"He had a full workload teaching four courses at JMU and two at Blue Ridge Community College, but lost the JMU position after the fall semester of 2010 without explanation.
"He suspects it was retribution for columns he wrote about how the stressful life of an adjunct translates to the classroom.
"One column for The Chronicle of Higher Education was titled, “If colleges valued students, they’d value adjuncts.”
"Two years ago Sweeney landed a full-time tenure-track position at the two-year Richard Bland College in Petersburg, where he is adviser for the honors program.
"But Sweeney, who blogs about his experiences at sweenglish.blogspot.com, said he still feels the repercussions from his years trying to make it as an adjunct.
"“It still affects me,” he said. “We ran up credit cards that we’re still paying off.”
"He had to put his student loans in forbearance, he said. “I owe more than I’ve ever borrowed.”
"The declining demand for tenure-track faculty members has been felt especially in the humanities, as schools have stepped up hiring in the sciences and technology fields. At VCU, Warren said, the need is for engineering faculty members.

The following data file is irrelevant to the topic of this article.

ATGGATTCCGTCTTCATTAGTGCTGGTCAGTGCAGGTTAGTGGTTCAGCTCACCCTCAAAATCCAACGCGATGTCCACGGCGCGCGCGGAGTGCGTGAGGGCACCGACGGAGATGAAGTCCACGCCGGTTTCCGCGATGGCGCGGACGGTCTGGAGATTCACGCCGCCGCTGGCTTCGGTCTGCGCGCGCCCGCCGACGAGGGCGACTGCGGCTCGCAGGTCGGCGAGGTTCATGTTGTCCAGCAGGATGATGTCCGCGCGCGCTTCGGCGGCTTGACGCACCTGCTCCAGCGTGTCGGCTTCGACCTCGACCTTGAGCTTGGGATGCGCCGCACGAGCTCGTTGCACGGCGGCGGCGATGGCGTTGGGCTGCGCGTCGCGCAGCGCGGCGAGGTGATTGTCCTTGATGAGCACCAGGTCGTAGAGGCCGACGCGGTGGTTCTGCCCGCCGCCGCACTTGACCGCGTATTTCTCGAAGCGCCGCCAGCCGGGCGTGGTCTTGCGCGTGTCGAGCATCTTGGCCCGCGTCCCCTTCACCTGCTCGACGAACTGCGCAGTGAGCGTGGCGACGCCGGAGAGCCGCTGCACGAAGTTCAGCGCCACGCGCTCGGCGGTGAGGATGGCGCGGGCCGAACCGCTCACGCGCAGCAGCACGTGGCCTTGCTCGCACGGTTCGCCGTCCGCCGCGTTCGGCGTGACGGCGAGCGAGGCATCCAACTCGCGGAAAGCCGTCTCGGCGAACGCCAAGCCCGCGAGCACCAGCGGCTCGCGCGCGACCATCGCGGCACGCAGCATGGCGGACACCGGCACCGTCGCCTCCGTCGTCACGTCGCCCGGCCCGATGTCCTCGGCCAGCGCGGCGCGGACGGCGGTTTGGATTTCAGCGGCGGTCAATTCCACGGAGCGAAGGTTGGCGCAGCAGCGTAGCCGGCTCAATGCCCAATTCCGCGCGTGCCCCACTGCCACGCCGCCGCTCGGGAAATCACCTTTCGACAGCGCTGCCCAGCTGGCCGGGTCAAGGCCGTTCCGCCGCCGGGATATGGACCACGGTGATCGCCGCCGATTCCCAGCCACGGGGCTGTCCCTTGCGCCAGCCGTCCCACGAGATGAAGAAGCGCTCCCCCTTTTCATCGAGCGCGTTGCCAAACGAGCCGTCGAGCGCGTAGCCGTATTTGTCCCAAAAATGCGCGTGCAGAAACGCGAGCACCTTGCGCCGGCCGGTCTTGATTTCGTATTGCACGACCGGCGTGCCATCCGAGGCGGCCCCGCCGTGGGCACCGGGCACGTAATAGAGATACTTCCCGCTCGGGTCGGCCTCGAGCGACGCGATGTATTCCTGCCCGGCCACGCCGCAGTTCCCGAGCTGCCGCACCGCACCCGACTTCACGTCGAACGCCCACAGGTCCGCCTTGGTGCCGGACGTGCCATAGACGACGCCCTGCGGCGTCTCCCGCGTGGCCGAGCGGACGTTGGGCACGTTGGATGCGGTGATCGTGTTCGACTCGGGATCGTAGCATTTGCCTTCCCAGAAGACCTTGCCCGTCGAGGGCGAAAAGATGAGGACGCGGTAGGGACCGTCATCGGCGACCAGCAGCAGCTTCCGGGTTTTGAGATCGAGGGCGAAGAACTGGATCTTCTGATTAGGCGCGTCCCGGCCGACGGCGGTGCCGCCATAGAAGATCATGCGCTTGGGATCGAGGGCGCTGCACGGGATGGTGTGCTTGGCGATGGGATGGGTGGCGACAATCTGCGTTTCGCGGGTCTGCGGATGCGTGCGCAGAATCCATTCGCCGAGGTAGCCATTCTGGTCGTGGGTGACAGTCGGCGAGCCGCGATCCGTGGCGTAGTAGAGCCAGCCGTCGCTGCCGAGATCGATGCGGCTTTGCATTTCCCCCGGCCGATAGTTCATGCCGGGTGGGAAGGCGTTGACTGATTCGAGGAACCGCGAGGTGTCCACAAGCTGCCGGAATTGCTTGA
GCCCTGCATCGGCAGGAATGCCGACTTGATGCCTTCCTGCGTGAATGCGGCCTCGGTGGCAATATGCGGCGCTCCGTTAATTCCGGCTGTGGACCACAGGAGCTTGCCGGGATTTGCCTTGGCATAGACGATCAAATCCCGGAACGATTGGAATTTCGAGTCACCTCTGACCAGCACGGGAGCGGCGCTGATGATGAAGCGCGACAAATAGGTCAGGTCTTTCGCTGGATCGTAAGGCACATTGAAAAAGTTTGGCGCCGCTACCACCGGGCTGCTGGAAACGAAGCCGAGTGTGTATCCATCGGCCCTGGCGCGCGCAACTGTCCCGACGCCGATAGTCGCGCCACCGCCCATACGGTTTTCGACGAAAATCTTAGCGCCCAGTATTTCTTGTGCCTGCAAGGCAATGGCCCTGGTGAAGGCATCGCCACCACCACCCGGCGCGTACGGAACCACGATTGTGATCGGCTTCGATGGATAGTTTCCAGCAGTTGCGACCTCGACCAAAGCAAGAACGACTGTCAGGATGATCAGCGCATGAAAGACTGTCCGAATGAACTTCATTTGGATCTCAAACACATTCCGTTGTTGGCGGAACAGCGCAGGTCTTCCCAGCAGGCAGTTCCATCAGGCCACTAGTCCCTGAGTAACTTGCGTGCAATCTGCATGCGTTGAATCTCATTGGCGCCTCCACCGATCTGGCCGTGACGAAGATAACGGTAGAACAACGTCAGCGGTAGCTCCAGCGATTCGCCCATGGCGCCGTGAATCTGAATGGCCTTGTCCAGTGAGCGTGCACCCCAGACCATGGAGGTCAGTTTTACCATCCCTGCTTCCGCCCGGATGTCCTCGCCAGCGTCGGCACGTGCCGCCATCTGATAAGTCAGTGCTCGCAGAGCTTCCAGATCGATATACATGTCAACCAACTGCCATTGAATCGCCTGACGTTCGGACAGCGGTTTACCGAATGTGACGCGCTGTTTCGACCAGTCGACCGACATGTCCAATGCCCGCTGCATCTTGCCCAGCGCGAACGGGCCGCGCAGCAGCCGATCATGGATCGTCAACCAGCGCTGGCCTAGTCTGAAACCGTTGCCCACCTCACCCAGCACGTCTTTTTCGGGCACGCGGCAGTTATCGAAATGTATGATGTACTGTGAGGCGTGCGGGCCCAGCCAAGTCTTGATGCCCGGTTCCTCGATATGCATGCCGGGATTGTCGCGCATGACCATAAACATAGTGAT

"Waybright, who has a master’s degree, said no one goes into teaching to make money.
"But when he talks with people with doctoral or master’s degrees trying to make it as adjuncts and hoping to get hired full time, “I almost want to say, ‘You need to see a therapist to make sure this is the right move in your life.’ ”
"Garvin-Sanchez, who is in her eighth year as an adjunct at VCU, said she initially blamed herself for not advancing until she realized she was part of a national trend.
"“It’s systemic. I feel like it’s a crisis for higher ed,” she said. “Students are paying more and more and they’re getting less and less.”